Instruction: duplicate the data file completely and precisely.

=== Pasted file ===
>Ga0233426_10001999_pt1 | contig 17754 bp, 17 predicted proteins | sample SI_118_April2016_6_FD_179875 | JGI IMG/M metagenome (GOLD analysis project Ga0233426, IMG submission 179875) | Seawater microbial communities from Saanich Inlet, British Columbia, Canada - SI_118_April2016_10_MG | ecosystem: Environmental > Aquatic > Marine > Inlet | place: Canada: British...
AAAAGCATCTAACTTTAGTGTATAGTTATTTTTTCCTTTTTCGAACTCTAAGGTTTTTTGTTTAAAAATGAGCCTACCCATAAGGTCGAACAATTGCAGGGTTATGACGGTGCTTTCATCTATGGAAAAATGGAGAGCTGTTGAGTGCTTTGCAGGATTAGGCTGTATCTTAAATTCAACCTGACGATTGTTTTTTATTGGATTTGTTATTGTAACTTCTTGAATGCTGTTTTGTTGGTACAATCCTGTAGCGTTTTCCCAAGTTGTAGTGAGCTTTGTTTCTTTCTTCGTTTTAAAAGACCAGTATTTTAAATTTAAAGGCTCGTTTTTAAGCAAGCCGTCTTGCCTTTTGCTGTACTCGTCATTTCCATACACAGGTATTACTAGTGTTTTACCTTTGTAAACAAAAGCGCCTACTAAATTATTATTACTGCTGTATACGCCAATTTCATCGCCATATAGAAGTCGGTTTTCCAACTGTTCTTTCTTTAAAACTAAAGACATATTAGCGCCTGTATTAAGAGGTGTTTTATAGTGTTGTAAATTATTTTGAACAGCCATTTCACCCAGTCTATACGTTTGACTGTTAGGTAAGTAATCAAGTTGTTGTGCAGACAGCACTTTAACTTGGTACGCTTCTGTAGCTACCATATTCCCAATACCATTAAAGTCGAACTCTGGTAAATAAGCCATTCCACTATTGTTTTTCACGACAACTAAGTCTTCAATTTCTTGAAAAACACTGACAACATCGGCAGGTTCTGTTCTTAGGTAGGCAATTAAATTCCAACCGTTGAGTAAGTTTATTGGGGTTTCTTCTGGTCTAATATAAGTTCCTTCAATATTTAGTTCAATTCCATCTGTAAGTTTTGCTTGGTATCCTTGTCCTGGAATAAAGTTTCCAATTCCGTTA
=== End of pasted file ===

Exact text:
>Ga0233426_10001999_pt1 | contig 17754 bp, 17 predicted proteins | sample SI_118_April2016_6_FD_179875 | JGI IMG/M metagenome (GOLD analysis project Ga0233426, IMG submission 179875) | Seawater microbial communities from Saanich Inlet, British Columbia, Canada - SI_118_April2016_10_MG | ecosystem: Environmental > Aquatic > Marine > Inlet | place: Canada: British...
AAAAGCATCTAACTTTAGTGTATAGTTATTTTTTCCTTTTTCGAACTCTAAGGTTTTTTGTTTAAAAATGAGCCTACCCATAAGGTCGAACAATTGCAGGGTTATGACGGTGCTTTCATCTATGGAAAAATGGAGAGCTGTTGAGTGCTTTGCAGGATTAGGCTGTATCTTAAATTCAACCTGACGATTGTTTTTTATTGGATTTGTTATTGTAACTTCTTGAATGCTGTTTTGTTGGTACAATCCTGTAGCGTTTTCCCAAGTTGTAGTGAGCTTTGTTTCTTTCTTCGTTTTAAAAGACCAGTATTTTAAATTTAAAGGCTCGTTTTTAAGCAAGCCGTCTTGCCTTTTGCTGTACTCGTCATTTCCATACACAGGTATTACTAGTGTTTTACCTTTGTAAACAAAAGCGCCTACTAAATTATTATTACTGCTGTATACGCCAATTTCATCGCCATATAGAAGTCGGTTTTCCAACTGTTCTTTCTTTAAAACTAAAGACATATTAGCGCCTGTATTAAGAGGTGTTTTATAGTGTTGTAAATTATTTTGAACAGCCATTTCACCCAGTCTATACGTTTGACTGTTAGGTAAGTAATCAAGTTGTTGTGCAGACAGCACTTTAACTTGGTACGCTTCTGTAGCTACCATATTCCCAATACCATTAAAGTCGAACTCTGGTAAATAAGCCATTCCACTATTGTTTTTCACGACAACTAAGTCTTCAATTTCTTGAAAAACACTGACAACATCGGCAGGTTCTGTTCTTAGGTAGGCAATTAAATTCCAACCGTTGAGTAAGTTTATTGGGGTTTCTTCTGGTCTAATATAAGTTCCTTCAATATTTAGTTCAATTCCATCTGTAAGTTTTGCTTGGTATCCTTGTCCTGGAATAAAGTTTCCAATTCCGTTA